App Updates and Proper Versioning

Posted on April 18th, 2014 by


One of the keys to long term success on the app stores is releasing occasional app updates. Updates help address user concerns and will keep your app “fresh” in the minds of your users. If you wish to keep your app live for a long time, you will most likely release a sizable amount of app updates. If this is the case, how will you keep track of how many updates you have completed, and how will potential users know that you are actively updating your app?

 

Below are some of the most common types of app updates and how to use proper software versioning to help you, your users, and the app stores keep track:

 

Types of Updates:

 

Bug Fix (Revision):

 

The most common updates are usually big fixes. Bug fixes usually won’t change the structure or UI/UX of the app, but they do patch up any bugs or issues caught by users as they are trying out your app.  Developers should try to roll out bug fixes as soon as possible after a bug is reported.

 

It could be that you are receiving a lot of bug reports from users all at once. How do you decide which to fix? Focus first on the bugs that affect the highest number of users, and then categorize others based on the severity of the bug.

 

You can keep track of bug fixes through proper software versioning. Software versioning usually follows this pattern: major version.minor version.revision

 

According to the common number scheme for software versioning, any bug fixes are considered minor revision updates. So, once you update version 1.0 of your app with your first bug fix, your versioning number should read: 1.0.1 (major version 1, minor version 0, revision 1)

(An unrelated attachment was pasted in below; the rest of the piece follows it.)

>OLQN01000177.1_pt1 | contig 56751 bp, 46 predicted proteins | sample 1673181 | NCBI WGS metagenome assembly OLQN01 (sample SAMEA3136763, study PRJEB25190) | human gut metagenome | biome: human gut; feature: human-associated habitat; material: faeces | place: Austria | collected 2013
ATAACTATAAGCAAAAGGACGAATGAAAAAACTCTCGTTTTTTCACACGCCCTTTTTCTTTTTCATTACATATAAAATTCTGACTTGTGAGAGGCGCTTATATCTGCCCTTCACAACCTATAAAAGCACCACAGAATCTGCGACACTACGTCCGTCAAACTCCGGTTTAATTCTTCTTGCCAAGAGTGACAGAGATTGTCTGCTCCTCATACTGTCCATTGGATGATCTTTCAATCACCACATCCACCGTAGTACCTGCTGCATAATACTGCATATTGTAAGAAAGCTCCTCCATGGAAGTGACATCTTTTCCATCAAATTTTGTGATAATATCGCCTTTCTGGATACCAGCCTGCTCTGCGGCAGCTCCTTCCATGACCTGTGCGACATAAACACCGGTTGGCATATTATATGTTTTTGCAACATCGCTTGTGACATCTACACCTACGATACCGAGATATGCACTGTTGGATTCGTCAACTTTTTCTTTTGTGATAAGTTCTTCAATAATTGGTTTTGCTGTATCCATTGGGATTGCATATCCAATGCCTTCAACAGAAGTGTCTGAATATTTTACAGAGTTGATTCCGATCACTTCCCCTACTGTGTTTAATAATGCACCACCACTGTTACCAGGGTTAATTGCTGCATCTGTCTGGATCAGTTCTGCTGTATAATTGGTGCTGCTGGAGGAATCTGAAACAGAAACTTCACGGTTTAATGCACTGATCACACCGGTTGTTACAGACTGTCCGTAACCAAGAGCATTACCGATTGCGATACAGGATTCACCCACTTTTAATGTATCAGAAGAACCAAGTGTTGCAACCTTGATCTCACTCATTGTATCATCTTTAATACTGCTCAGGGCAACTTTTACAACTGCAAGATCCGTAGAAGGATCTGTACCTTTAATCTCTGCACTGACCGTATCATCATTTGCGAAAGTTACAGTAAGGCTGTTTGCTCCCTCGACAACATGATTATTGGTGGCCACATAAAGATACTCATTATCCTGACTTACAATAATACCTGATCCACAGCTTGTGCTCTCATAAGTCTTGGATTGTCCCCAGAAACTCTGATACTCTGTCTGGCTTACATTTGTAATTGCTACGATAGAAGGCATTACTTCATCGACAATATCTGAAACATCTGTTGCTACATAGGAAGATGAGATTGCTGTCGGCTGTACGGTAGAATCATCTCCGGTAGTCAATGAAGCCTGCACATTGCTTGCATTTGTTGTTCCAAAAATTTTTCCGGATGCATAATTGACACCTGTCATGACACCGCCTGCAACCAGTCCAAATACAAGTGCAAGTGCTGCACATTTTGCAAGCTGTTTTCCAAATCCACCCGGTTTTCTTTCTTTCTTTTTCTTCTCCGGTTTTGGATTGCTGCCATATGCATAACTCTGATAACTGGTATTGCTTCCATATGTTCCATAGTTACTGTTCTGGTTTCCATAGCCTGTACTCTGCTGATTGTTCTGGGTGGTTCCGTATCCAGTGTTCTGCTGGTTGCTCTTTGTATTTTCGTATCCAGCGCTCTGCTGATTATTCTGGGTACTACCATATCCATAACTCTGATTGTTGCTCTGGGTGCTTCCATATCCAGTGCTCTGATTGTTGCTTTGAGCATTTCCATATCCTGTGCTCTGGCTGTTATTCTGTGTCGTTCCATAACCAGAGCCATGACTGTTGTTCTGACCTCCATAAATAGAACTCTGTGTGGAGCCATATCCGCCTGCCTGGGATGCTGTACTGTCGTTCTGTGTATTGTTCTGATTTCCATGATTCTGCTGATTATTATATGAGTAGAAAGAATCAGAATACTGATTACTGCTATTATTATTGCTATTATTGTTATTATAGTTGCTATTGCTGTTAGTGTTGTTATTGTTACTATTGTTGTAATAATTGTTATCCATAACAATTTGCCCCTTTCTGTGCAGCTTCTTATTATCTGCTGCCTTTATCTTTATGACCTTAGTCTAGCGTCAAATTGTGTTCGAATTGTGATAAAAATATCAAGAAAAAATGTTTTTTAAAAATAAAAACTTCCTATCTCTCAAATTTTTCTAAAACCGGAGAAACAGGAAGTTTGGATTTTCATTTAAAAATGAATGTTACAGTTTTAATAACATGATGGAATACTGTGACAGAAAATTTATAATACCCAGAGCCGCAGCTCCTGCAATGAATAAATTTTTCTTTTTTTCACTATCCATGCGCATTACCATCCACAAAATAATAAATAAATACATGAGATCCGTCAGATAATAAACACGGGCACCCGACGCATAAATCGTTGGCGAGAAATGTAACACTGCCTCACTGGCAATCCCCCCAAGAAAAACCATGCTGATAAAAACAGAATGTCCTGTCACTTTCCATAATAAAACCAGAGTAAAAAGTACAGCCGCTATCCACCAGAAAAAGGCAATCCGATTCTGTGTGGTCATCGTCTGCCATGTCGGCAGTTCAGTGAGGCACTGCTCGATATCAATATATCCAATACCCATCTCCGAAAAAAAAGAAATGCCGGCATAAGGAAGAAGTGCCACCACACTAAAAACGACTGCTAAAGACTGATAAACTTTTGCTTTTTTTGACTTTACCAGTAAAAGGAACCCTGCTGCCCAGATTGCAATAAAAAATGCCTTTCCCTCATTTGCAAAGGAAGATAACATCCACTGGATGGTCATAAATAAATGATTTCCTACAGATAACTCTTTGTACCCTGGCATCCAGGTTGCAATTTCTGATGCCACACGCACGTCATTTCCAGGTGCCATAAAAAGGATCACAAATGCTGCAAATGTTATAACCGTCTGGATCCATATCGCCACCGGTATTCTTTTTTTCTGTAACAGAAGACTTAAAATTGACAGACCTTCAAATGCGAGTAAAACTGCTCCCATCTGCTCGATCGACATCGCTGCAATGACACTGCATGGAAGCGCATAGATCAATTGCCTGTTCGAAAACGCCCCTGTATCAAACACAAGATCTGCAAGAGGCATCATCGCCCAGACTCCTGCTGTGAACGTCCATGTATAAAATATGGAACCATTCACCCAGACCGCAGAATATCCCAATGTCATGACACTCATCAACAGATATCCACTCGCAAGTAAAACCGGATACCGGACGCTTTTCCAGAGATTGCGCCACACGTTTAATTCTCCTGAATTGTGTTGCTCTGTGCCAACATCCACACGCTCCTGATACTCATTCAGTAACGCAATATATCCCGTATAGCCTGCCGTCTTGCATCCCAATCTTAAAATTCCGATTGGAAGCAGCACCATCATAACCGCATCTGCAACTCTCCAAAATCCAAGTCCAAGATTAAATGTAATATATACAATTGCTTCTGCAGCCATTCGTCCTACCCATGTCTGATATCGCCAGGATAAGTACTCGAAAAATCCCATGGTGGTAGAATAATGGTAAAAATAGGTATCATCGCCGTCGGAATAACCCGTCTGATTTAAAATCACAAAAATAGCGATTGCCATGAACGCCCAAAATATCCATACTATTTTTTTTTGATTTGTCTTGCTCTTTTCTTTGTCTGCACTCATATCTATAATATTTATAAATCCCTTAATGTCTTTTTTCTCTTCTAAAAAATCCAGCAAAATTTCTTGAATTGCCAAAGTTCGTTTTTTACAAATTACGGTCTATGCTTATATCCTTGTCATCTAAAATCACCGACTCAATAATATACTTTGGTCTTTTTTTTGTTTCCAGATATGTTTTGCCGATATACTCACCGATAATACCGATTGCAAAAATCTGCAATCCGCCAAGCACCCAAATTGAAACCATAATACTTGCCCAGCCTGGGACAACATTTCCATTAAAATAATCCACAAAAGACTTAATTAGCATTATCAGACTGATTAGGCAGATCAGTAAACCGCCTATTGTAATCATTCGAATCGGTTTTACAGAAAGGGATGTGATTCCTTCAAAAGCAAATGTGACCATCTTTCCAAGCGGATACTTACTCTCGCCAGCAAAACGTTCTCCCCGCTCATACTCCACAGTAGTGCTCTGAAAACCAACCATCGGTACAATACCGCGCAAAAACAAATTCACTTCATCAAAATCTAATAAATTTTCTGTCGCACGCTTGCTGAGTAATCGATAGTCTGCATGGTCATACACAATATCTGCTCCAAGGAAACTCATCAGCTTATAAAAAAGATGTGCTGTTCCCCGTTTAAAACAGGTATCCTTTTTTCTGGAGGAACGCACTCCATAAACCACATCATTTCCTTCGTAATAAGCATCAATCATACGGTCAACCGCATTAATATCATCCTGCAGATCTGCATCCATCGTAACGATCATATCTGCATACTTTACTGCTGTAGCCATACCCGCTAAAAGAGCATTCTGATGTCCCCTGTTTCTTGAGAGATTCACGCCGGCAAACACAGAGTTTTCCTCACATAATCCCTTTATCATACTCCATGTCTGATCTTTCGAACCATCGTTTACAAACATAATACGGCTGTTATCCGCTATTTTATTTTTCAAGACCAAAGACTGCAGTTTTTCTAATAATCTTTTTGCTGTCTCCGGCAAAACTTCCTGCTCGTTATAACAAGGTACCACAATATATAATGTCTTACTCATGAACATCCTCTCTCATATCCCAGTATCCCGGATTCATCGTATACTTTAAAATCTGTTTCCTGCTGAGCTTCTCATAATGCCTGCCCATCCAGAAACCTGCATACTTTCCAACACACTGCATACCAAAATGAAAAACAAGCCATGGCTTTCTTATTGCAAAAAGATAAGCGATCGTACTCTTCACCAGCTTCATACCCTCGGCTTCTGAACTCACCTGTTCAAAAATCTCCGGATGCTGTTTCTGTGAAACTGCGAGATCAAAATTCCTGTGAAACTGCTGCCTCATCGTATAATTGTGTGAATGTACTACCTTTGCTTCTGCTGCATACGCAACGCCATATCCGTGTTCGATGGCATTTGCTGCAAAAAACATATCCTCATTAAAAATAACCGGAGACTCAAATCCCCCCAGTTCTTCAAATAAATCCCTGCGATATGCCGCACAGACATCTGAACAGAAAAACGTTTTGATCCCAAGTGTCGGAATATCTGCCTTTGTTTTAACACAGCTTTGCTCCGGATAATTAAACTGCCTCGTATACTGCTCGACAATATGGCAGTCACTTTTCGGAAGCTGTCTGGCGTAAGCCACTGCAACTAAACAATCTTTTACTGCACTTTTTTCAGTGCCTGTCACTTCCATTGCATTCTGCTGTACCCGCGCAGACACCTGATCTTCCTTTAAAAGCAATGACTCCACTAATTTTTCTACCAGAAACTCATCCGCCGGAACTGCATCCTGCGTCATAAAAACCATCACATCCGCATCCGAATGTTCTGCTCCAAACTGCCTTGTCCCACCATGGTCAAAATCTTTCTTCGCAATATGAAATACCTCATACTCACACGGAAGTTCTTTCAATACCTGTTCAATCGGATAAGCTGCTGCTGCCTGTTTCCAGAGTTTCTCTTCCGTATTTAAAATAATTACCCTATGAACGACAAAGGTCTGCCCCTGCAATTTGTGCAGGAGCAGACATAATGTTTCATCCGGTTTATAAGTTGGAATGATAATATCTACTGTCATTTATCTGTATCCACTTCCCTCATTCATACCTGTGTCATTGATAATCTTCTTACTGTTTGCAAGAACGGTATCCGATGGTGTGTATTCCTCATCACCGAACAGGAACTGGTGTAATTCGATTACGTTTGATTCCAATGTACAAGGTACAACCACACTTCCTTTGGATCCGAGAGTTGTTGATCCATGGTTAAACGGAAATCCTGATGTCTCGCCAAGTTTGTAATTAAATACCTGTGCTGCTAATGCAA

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The State of the App Stores: Q1 2014

Posted on April 15th, 2014 by
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App Annie has just released their quarterly app intelligence report which tracks trends across the mobile app industry. Although there haven’t been any dramatic changes in the app industry from last quarter, there are still some important things that app developers should know, especially in regards to which countries are important to target:

 

Google Play Leads Downloads:

 

In terms of downloads, Google Play outpaces the iOS App Store by 45% (up 35% from last quarter). Google Play has consistently had more downloads than the App Store for a few months now, but it is worth nothing where these downloads are coming from.

 

The largest download growth was seen in Russia, Brazil, and Mexico, with Mexico seeing the most dramatic growth. The Mexican mobile market grew by 75% in 2013, and it is expected to grow 40% in 2014. So far, 65% of all mobile growth in Mexico has been on Android-powered devices.

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User Retention: 5 Mistakes to Avoid

Posted on April 1st, 2014 by


Getting users to download your app is much different than getting users to use your app. A recent report found that 80-90% of users removed an app from their device after only one use! This means that it is more important than ever for app developers to make a powerful first impression on a user. Below are 5 things a developer should avoid in order to master the art of the first impression:

 

Registration:

 

It can be tempting to ask a user to register with your app before they use it. This way, you’ll be able to gather information about them which will be used to personalize their experience or to bolster your marketing efforts. However, reports show that over 50% users will abandon an app if they have to register before exploring its features. If you want to keep some of those users, consider delaying the registration process until a) they want to access a specific part of your app reserved for registered customers only or b) they open your app for the second time.